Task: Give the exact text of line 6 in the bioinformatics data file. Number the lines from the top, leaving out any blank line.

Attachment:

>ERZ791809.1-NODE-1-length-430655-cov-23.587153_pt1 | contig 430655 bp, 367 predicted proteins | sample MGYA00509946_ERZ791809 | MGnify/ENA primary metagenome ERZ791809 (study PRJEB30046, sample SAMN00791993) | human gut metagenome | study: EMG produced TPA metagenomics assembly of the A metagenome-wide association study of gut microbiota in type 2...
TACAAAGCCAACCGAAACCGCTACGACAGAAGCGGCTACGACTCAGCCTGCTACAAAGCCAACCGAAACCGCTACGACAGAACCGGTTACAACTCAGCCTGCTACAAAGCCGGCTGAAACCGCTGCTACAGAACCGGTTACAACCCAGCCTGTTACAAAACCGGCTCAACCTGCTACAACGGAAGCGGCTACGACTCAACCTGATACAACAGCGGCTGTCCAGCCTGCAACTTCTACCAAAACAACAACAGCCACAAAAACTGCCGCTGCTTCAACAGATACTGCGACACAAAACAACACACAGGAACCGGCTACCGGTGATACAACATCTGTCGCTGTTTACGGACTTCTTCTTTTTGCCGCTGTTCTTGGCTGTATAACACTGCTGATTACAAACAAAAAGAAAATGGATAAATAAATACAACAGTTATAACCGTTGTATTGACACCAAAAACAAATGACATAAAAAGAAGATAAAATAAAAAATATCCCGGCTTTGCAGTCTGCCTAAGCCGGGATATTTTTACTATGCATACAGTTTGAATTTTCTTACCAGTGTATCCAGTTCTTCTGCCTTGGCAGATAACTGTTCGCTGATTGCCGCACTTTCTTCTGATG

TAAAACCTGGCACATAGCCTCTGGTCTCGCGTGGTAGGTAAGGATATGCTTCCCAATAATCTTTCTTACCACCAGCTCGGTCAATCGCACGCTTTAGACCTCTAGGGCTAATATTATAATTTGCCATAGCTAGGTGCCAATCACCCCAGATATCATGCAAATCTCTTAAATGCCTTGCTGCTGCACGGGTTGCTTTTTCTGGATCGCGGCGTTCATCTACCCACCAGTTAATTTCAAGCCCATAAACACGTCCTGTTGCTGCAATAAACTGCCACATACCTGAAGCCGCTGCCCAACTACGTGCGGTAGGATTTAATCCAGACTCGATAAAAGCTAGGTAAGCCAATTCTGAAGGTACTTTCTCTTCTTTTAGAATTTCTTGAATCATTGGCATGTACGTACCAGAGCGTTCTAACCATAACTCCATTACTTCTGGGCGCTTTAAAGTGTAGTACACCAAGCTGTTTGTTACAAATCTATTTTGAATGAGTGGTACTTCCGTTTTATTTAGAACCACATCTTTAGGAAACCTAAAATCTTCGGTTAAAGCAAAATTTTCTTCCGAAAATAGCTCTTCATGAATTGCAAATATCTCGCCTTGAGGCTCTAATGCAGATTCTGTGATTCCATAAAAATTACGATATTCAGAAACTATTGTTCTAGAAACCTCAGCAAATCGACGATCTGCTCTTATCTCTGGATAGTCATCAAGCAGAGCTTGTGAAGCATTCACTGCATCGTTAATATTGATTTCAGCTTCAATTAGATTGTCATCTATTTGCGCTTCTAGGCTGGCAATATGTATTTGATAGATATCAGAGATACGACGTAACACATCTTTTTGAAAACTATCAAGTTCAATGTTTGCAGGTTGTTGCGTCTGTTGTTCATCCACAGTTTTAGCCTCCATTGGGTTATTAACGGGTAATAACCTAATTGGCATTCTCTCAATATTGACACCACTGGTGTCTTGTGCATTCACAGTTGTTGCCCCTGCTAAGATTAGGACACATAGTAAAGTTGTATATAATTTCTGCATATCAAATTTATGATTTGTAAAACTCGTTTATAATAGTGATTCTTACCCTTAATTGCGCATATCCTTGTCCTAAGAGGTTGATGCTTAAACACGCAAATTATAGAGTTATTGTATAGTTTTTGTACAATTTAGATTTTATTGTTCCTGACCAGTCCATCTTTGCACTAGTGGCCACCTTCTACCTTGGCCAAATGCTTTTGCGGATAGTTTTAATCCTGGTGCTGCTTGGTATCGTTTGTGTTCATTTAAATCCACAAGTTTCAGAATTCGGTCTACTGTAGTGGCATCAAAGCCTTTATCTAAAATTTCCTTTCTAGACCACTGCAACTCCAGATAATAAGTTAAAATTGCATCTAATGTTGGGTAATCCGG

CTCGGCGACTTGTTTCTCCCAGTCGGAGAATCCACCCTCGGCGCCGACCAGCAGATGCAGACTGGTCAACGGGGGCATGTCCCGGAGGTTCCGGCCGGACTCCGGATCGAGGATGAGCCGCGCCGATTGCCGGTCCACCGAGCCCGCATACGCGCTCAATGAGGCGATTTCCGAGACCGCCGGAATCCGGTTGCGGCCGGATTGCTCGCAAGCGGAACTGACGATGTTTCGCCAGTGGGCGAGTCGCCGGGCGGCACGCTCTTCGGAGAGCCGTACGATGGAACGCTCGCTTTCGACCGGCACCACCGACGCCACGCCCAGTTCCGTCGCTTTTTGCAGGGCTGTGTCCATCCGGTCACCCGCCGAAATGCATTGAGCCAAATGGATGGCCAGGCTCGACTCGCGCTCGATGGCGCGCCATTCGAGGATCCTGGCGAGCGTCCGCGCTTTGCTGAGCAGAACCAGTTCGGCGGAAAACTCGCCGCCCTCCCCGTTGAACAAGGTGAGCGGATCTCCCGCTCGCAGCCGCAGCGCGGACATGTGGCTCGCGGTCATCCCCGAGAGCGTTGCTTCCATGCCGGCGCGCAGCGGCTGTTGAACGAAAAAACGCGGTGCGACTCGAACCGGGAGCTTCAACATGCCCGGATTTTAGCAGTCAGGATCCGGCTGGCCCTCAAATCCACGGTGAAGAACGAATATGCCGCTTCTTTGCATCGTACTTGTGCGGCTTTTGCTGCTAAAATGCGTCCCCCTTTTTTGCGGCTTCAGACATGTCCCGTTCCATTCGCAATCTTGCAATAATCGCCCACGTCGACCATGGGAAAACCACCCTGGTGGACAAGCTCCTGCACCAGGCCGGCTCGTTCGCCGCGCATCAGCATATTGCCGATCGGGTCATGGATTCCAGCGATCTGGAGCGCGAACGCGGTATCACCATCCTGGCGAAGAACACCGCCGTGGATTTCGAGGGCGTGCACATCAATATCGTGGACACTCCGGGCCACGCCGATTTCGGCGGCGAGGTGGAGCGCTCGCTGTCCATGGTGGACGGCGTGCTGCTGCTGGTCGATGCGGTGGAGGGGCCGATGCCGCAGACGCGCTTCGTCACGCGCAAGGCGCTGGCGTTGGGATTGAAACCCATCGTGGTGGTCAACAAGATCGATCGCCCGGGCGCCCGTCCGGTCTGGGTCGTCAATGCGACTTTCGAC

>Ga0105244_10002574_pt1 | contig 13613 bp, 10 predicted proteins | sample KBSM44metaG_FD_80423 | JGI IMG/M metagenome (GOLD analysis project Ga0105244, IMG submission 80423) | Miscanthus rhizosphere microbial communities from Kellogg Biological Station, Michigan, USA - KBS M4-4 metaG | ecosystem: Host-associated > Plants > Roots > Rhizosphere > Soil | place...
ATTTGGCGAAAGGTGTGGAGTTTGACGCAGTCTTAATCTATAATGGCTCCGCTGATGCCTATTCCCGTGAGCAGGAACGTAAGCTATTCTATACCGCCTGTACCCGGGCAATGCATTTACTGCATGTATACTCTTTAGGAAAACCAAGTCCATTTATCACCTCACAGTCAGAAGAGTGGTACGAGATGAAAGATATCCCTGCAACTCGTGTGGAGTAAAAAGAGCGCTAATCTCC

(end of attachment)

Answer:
ATTTGGCGAAAGGTGTGGAGTTTGACGCAGTCTTAATCTATAATGGCTCCGCTGATGCCTATTCCCGTGAGCAGGAACGTAAGCTATTCTATACCGCCTGTACCCGGGCAATGCATTTACTGCATGTATACTCTTTAGGAAAACCAAGTCCATTTATCACCTCACAGTCAGAAGAGTGGTACGAGATGAAAGATATCCCTGCAACTCGTGTGGAGTAAAAAGAGCGCTAATCTCC